The museum as a book, Tim Walker

Take These With You When You Leave: Treasures of the Archive
Georgina White
MTG Hawke’s Bay
ISBN 9780992259600

Architecture of the Heart
Lucy Hammonds and Douglas Lloyd Jenkins
MTG Hawke’s Bay
ISBN 9780992259624

Ūkaipō – ō tātou whakapapa: The Identity of the Hapu of Hawke’s Bay
Migoto Eria
MTG Hawke’s Bay, $49.00,
ISBN 9780992259617

The challenges of in-house museum publishing are numerous. Museums are not typically well-resourced, and the decision to focus time and (usually ratepayer) funding on publications inevitably comes at the expense of the same resources being directed to other museum projects or programmes. At the same time, the number of individual visitors to museums is generally small, and the percentage who will buy a book smaller still – meaning the economics of ultra-niche publishing and its efficacy in reaching wider audiences are uncertain at best. As a former art gallery curator and museum director, I was keen to understand what fresh approaches MTG Hawke’s Bay (formerly the Hawke’s Bay Art Gallery and Museum) would bring to this vexing area, under the directorship of published author Douglas Lloyd Jenkins.

These three publications were produced by the MTG team to accompany the exhibitions developed for the grand reopening of the museum in 2013. Following an $18 million redevelopment project aimed at significantly improving the storage and exhibition of its wonderful 100,000 strong collections, it is fitting that the suite of opening exhibitions put the collections, built up by local people over many decades, centre-stage. All three publications take this very literally: they are object-centred and theme-based. As a result, they might be described as curatorial rather than authorial in approach, being either the published adjunct to curated exhibitions (Architecture of the Heart and Ūkaipō), written by the exhibition curators, or, in the case of Take These With You When You Leave, a publication built around a curated selection of items from the museum’s large and rich archive. As publications, their sense of narrative concept, thread and momentum grows out of, rather than determines, the selection and arrangement of collection objects and images.

The three publications also share a focus on cultural history. As a collection-based institution with collections ranging across social history, Taonga Māori, archives, decorative arts and fine arts, it is refreshing to see a suite of exhibitions and publications that are located confidently in the idea of cultural history. In seeing value in the connections and overlaps between Māori, fine art, social history and decorative arts items, the MTG view avoids the more endemic approach of seeing these categories of items and the histories, people and stories they tell (and tell of) as separate. In terms of exhibition goers and book readers, this is an area rich in narrative interest and opportunity for engagement.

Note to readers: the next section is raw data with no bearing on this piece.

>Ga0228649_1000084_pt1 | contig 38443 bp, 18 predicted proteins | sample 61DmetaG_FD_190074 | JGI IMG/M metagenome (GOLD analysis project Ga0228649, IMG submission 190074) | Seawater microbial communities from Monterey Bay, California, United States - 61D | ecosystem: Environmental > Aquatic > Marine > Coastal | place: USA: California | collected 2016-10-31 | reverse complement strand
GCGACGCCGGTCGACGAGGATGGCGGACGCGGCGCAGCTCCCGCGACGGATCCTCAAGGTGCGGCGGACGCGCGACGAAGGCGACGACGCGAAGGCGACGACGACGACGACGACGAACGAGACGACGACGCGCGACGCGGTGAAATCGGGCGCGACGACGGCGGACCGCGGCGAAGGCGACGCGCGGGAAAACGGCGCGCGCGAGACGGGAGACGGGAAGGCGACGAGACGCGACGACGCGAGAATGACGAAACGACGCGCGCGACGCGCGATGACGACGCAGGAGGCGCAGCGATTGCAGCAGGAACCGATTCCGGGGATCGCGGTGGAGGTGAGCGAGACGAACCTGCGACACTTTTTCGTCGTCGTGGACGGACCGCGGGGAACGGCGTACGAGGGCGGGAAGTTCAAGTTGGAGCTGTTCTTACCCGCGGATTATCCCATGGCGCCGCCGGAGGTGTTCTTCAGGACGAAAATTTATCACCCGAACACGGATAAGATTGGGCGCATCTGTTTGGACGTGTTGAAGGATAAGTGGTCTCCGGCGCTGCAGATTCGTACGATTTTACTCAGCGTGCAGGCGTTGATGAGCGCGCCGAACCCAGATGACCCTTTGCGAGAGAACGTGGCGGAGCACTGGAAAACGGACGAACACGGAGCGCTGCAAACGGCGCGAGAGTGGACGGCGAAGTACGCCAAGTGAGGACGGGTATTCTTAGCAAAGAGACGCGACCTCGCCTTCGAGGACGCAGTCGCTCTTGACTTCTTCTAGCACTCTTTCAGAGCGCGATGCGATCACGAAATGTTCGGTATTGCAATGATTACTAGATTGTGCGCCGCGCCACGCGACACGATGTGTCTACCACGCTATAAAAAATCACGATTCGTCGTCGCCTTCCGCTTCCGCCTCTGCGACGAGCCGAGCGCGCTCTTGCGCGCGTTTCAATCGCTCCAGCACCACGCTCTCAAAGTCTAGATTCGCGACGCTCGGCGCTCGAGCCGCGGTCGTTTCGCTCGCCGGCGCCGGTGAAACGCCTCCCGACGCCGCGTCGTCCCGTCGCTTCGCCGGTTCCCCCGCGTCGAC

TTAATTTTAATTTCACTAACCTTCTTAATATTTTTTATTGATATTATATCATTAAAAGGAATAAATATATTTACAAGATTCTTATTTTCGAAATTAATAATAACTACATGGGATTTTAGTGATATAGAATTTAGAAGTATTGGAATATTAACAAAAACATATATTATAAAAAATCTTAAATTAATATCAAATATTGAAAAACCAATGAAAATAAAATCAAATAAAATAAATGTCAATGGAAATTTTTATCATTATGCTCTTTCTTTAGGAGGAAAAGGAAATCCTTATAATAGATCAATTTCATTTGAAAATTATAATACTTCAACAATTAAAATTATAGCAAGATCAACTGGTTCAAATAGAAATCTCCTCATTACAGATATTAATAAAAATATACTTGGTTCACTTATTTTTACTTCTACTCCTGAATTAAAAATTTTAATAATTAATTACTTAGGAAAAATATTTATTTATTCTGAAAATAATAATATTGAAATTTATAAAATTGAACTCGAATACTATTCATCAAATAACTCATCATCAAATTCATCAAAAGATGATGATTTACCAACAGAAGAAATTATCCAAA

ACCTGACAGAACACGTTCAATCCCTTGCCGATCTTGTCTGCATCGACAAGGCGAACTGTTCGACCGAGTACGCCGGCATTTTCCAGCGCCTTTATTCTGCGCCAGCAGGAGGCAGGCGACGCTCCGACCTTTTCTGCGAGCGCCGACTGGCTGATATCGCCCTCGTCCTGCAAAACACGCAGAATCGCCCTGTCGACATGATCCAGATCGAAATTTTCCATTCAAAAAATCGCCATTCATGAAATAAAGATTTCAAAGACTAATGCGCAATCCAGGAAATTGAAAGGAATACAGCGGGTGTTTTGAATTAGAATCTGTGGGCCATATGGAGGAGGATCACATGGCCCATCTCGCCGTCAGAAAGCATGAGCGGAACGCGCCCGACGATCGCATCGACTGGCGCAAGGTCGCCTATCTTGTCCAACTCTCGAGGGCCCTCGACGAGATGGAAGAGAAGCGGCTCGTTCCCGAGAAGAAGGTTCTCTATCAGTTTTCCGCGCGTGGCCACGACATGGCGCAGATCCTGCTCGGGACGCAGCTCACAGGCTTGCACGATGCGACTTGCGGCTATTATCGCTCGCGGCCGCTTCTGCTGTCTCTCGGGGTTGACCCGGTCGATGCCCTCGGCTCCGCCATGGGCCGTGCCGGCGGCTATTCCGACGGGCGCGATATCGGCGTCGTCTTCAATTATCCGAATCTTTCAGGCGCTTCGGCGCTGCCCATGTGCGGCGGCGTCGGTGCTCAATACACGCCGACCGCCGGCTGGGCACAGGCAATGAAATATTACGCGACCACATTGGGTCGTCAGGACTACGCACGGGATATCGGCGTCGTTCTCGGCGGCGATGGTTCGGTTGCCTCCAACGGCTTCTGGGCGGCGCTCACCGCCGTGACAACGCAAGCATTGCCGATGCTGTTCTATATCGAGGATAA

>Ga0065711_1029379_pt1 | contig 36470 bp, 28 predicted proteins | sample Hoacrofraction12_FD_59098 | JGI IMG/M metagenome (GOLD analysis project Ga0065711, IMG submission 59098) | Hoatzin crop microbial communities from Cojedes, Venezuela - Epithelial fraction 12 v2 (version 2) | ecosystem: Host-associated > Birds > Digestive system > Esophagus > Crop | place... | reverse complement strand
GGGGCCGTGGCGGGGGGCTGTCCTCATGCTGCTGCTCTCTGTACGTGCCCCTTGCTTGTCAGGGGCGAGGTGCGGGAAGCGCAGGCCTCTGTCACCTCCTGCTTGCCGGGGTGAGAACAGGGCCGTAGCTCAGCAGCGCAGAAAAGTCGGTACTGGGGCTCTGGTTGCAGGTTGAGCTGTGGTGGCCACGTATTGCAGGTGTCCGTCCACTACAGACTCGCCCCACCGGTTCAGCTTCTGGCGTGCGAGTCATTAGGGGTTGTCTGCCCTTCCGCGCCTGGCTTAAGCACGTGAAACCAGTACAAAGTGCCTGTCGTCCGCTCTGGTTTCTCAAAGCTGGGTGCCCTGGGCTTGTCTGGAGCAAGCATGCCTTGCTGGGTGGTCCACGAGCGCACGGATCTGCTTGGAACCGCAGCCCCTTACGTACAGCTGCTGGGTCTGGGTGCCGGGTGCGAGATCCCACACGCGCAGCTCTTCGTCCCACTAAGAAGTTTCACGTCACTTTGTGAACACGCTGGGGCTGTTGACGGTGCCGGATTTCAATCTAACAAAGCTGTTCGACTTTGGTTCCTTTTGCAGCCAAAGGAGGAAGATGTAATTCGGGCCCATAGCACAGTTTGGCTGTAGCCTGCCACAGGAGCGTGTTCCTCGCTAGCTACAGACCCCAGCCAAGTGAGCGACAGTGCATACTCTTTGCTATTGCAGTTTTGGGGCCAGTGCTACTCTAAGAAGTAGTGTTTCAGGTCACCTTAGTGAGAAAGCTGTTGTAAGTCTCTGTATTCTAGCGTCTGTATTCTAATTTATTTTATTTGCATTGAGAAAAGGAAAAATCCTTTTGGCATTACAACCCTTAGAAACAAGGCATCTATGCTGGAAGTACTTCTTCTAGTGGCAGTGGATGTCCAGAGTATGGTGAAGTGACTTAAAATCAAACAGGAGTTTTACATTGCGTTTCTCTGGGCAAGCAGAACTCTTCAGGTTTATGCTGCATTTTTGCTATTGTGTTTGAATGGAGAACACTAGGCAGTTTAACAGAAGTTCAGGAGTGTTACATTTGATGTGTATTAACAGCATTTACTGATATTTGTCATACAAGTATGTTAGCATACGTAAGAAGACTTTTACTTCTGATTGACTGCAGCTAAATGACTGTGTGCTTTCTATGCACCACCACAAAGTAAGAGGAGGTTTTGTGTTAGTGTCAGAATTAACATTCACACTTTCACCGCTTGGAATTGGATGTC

In Take These With You When You Leave, author Georgina White has carefully worked through the over 50,000 items held in the MTG Hawke’s Bay archives (including personal papers, photographs, rare books and public documents) to identify “objects which seem to me to get under the skin of nineteenth and early twentieth century Hawke’s Bay; objects that reveal not only what happened, but how it felt to be there”. It is for the local community to judge her success in this, but there is no mistaking the care that has gone into both the selection of items and the well researched and written stories that surround and at times connect them. The combination of title and cover image (a watercolour of a 19th-century sailing ship) initially triggers an apprehension that this is just another stock-standard museum approach to stories about 19th-century European migration to New Zealand. Thankfully, this is misleading, and the author has crafted a nuanced compilation of informative and engaging stories around the selected objects.

While the chosen object-centric format inevitably delivers a series of vignettes (arranged under the chapter headings of “Essential belongings”, “Vivid impressions”, “Samples of splendours” and “Grand plans”), White orchestrates narrative threads and links as she goes. She artfully links sections on the 1863 Meeting at Whakairo Pā, the 1866 Occupation of Omarunui and the 1869 Siege at Mohaka through the changing presence and role of Donald McLean (playing a number of government roles), before introducing local station manager and collector, David Paton Balfour, in the latter section as a narrative baton carrier who reappears in the first section of the following chapter. This approach works well and goes some way to ameliorating the inevitable sampler character of the publication, making the sum of a series of interesting sections into a more cohesive narrative.

Architecture of the Heart, a well-illustrated publication designed to accompany and document the large exhibition of the same name, is the most substantial of the three titles. Its curator/authors, Hammonds and Lloyd Jenkins, focus on a central theme – the ideas of home and house – and how they exist and evolve, change and remain within New Zealand society. I was fortunate to see the exhibition, a thoughtful and beautifully arranged selection of items from MTG and other New Zealand museum and private collections. The exhibition was distinguished by its openness in approach and selection, with Hammonds and Lloyd Jenkins challenging the traditional canon of who and what work is important. This declared and highly successful aspect of their curatorial agenda saw some major examples of leading fine artists’ works sharing the gallery with Taonga Māori, a wealth of New Zealand craft and object art, and beautiful examples by under-regarded local and national artists and makers. Driven both by the holistic nature of the curatorial inquiry, and Hammonds’s and Lloyd Jenkins’s own aesthetic preferences, this approach, which relaxes, stretches, questions and opens up the canon of New Zealand art for deeper and wider conversations and thinking, is to be applauded.